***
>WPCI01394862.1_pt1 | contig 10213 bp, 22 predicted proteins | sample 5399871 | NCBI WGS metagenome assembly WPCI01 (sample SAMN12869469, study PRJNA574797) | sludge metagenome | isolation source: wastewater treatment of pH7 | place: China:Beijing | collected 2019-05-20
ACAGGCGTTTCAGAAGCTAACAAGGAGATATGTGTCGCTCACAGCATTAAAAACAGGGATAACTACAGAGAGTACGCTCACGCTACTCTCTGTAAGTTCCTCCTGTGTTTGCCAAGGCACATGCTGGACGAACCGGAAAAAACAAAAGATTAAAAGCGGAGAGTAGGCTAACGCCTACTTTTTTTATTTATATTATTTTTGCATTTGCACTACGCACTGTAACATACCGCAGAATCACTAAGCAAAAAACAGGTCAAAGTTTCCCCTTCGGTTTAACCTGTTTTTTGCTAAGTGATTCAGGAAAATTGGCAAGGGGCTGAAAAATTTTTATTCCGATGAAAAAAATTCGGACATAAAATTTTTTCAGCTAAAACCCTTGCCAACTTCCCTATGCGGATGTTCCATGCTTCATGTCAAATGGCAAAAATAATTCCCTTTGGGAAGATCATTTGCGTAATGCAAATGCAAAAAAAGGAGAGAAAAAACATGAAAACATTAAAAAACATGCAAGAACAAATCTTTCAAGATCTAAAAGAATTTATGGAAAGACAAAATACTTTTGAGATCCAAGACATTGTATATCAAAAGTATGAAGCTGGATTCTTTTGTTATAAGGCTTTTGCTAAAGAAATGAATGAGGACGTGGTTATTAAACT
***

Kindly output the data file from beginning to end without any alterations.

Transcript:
>WPCI01394862.1_pt1 | contig 10213 bp, 22 predicted proteins | sample 5399871 | NCBI WGS metagenome assembly WPCI01 (sample SAMN12869469, study PRJNA574797) | sludge metagenome | isolation source: wastewater treatment of pH7 | place: China:Beijing | collected 2019-05-20
ACAGGCGTTTCAGAAGCTAACAAGGAGATATGTGTCGCTCACAGCATTAAAAACAGGGATAACTACAGAGAGTACGCTCACGCTACTCTCTGTAAGTTCCTCCTGTGTTTGCCAAGGCACATGCTGGACGAACCGGAAAAAACAAAAGATTAAAAGCGGAGAGTAGGCTAACGCCTACTTTTTTTATTTATATTATTTTTGCATTTGCACTACGCACTGTAACATACCGCAGAATCACTAAGCAAAAAACAGGTCAAAGTTTCCCCTTCGGTTTAACCTGTTTTTTGCTAAGTGATTCAGGAAAATTGGCAAGGGGCTGAAAAATTTTTATTCCGATGAAAAAAATTCGGACATAAAATTTTTTCAGCTAAAACCCTTGCCAACTTCCCTATGCGGATGTTCCATGCTTCATGTCAAATGGCAAAAATAATTCCCTTTGGGAAGATCATTTGCGTAATGCAAATGCAAAAAAAGGAGAGAAAAAACATGAAAACATTAAAAAACATGCAAGAACAAATCTTTCAAGATCTAAAAGAATTTATGGAAAGACAAAATACTTTTGAGATCCAAGACATTGTATATCAAAAGTATGAAGCTGGATTCTTTTGTTATAAGGCTTTTGCTAAAGAAATGAATGAGGACGTGGTTATTAAACT